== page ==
Species to reserve or harvest: Hybrid aspen seedlings need to be sheared to create a sucker stand that expands beyond the dense pack locations.  Once the hybrid aspen sucker stand is established it will have to be harvested within 40 years to be able to regenerate.  White spruce on site can survive much longer.

Harvest season: Hybrid aspen to be sheared during dormant season to maximize sucker formation.  White spruce within 20 ft (6 m) of dense pack centers also to be removed prior to hybrid aspen shearing to allow sunlight to warm soils and promote suckering. 

Regeneration plan: Commercial harvest of hybrid aspen should increase stem density and area covered via root suckers.  Many factors determine commercial viability of aspen stands in the area including stand volume, wood quality, potential for summer harvest, proximity to markets, and stumpage costs.  In general, the aspen would be considered commercially viable at 4-5 100 in. (250 cm) sticks to a 3 in. (7.5 cm) top.  The hybrid aspen are expected to be commercially viable approximately 20-25 years post shearing. 

Figure 1.Site map and experimental design. Of interest to the Silviculture Library are locations labelled MP#3 and MP#3A. Note “good stock” and “poor stock” at the top of the site map are discussed below as “large” and “small” stock respectively. 

What actually happened during the treatment

Hand planting of hybrid aspen in dense packs of various sizes and improved white spruce on traditional 8 ft x 8 ft spacing (~2.5 m x 2.5 m).  Larger hybrid aspen seedlings survived slightly better than smaller seedlings otherwise neither stock size or dense pack size had a significant difference on average seedling height or dbh at age 10.  At age 10 all hybrid aspen trees were sheared with a chainsaw (although a weed whip with a fixed cutting head would have been a better choice) and all white spruce within 20 ft (~6 m) of dense packs were removed (Figure 2). Hybrid aspen suckers were allowed to fill in naturally (Figure 3).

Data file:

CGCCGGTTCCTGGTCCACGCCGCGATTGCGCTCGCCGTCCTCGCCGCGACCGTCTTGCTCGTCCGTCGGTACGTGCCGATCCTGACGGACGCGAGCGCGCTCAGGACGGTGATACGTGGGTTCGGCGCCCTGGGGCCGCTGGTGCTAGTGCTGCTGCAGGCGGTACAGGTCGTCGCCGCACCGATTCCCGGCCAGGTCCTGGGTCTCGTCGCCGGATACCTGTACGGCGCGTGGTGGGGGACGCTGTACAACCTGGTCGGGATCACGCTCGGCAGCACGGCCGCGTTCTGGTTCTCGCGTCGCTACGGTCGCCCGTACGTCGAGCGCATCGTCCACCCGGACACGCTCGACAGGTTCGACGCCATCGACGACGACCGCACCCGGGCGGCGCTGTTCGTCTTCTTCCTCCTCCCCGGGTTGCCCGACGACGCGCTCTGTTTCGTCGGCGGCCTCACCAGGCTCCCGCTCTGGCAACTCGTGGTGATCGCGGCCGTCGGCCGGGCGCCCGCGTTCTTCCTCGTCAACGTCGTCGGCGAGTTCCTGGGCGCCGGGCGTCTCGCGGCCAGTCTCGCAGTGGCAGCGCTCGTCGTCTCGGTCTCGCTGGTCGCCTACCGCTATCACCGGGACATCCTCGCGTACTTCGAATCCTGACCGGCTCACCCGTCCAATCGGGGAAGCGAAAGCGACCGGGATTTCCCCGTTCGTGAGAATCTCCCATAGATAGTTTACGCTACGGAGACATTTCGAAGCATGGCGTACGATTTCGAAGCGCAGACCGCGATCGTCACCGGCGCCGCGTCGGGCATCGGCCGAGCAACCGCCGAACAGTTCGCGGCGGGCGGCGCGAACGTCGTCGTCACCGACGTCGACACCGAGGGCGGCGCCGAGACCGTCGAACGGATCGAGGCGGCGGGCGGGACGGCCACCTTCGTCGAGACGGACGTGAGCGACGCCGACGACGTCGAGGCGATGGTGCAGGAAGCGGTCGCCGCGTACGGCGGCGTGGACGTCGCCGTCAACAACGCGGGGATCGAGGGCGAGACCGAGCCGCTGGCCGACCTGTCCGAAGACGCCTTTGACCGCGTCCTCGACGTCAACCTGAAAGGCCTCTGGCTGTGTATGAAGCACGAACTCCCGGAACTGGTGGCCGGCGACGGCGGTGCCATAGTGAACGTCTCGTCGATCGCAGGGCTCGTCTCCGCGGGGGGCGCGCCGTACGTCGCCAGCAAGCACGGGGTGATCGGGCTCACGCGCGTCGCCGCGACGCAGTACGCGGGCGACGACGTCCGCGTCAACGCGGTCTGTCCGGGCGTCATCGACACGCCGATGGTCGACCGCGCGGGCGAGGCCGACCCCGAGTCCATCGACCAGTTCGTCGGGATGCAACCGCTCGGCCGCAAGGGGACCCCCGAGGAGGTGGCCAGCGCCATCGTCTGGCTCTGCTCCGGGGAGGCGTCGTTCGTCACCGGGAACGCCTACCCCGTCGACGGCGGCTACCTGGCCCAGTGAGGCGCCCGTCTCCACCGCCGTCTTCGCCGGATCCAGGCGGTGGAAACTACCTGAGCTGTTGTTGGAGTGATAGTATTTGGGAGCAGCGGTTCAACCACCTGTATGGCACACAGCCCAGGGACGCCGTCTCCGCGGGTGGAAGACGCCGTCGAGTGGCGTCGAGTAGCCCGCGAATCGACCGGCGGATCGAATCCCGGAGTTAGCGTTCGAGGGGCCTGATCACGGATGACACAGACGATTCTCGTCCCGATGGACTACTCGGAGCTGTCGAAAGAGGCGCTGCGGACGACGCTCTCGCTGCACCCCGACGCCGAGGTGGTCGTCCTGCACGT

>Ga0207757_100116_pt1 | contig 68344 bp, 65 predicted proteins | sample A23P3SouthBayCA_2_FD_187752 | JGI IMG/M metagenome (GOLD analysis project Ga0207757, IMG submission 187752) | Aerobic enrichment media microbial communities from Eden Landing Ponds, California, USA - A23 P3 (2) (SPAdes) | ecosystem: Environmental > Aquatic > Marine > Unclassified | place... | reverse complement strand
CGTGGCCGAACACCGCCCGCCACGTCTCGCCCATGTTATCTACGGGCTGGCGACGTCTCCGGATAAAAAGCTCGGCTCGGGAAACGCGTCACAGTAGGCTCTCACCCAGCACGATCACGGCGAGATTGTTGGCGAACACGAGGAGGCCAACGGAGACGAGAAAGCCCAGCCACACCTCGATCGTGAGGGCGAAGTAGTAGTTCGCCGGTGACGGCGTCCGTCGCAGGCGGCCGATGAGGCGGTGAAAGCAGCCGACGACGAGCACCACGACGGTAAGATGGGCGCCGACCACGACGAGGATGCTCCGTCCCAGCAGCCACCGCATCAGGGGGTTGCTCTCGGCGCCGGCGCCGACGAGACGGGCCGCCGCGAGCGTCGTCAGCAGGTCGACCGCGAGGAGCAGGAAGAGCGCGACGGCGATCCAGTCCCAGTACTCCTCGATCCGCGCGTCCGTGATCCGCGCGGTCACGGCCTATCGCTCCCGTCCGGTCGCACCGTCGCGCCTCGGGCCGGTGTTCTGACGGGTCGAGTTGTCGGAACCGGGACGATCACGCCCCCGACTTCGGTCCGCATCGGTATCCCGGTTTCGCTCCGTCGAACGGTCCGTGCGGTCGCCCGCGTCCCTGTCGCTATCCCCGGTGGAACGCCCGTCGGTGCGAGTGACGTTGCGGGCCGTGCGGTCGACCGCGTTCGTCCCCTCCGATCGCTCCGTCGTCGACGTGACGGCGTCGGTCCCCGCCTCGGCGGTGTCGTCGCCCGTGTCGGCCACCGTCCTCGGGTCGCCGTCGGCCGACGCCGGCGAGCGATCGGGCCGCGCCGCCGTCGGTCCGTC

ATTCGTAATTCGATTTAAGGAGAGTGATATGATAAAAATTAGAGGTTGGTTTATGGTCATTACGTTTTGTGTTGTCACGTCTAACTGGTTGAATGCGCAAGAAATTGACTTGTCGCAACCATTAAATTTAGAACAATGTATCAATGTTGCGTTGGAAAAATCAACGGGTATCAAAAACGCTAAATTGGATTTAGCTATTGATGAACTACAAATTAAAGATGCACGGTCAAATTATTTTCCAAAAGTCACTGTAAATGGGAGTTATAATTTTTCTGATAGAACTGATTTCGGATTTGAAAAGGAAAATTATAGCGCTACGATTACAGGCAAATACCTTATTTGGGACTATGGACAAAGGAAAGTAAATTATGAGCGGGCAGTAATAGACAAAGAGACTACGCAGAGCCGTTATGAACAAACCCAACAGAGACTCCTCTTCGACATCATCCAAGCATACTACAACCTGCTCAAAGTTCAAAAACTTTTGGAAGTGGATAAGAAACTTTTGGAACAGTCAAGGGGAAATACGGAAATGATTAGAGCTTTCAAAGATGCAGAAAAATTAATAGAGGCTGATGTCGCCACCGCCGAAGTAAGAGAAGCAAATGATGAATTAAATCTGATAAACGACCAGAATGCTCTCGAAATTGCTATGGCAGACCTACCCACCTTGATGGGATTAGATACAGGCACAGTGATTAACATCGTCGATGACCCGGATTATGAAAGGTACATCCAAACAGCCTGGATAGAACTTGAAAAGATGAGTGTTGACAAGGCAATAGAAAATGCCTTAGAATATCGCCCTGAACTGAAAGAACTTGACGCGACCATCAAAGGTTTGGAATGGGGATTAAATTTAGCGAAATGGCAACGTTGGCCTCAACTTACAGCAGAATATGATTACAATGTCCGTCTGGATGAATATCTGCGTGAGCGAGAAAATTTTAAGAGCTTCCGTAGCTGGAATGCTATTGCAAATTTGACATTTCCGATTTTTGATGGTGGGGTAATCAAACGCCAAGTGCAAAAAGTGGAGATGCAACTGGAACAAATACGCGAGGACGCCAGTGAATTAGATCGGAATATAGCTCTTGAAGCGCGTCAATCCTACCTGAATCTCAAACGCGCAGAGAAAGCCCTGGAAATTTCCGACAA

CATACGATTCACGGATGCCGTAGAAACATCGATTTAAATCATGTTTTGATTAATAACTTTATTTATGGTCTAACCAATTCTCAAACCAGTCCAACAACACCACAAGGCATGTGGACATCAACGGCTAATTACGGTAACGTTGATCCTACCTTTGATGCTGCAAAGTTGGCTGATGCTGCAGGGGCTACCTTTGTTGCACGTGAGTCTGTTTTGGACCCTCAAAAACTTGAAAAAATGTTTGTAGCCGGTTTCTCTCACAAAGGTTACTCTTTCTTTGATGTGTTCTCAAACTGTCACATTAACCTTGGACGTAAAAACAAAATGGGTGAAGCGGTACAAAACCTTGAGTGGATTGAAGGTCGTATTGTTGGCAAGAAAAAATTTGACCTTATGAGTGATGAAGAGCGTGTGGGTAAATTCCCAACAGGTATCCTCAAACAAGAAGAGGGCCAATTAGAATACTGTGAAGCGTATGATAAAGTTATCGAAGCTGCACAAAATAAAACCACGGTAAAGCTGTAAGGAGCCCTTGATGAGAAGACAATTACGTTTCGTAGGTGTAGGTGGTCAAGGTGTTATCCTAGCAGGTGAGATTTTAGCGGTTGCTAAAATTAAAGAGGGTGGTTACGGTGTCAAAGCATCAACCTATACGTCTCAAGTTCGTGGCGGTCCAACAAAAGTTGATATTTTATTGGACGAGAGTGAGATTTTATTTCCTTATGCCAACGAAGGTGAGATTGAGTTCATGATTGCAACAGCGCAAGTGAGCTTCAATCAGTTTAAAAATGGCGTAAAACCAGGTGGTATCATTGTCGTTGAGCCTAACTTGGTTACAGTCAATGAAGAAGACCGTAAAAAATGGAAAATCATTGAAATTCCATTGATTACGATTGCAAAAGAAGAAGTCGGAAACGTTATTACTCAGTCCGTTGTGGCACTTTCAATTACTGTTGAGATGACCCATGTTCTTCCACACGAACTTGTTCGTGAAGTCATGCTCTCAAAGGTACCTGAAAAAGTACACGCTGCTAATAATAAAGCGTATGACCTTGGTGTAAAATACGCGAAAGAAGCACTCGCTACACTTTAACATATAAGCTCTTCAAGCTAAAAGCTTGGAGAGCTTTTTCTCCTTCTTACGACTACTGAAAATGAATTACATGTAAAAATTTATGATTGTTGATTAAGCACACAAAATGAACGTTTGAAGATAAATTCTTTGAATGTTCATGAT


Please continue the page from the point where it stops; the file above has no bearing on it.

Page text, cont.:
Figure 2. An 81 seedling hybrid aspen dense pack after 9 growing seasons. Exterior seedlings which were likely browsed by deer when young have protected the interior seedlings.  

Figure 3. A 49 seedling dense pack 8 growing seasons after shearing. Note the 2 meter stick behind the clipboard in the foreground.  These suckers are growing in excess of 1 m / yr (3.3 ft / yr).

Post-treatment assessment

Across all stock types and dense pack sizes the annual mortality rate for 10 year old seedlings was ~ 7.0%.  This included an outbreak of forest tent caterpillar (Figure 4).

10 year old dense packs with an average height of 13–16 ft (4-5 m) produced over 4000 suckers / acre (10000 suckers / ha) 3 years post shearing within 20 ft (6 m) of dense pack center (Figure 5).

10 year old dense packs with an average dbh of 1-1.5 in (3-4 cm) produced over 4000 suckers / acre (10000 suckers / ha) 3 years post shearing within 20 ft (6 m) of dense pack center (Figure 6).

Figure 4. Effect of initial dense pack size on number of surviving hybrid aspen stems at 10 years of age.

Figure 5. Number of three year old suckers / ha compared to the average dense pack seedling height at 10 years old. 

Figure 6. Number of three year old suckers / ha compared to the average dense pack seedling dbh at 10 years old.

Plans for future treatments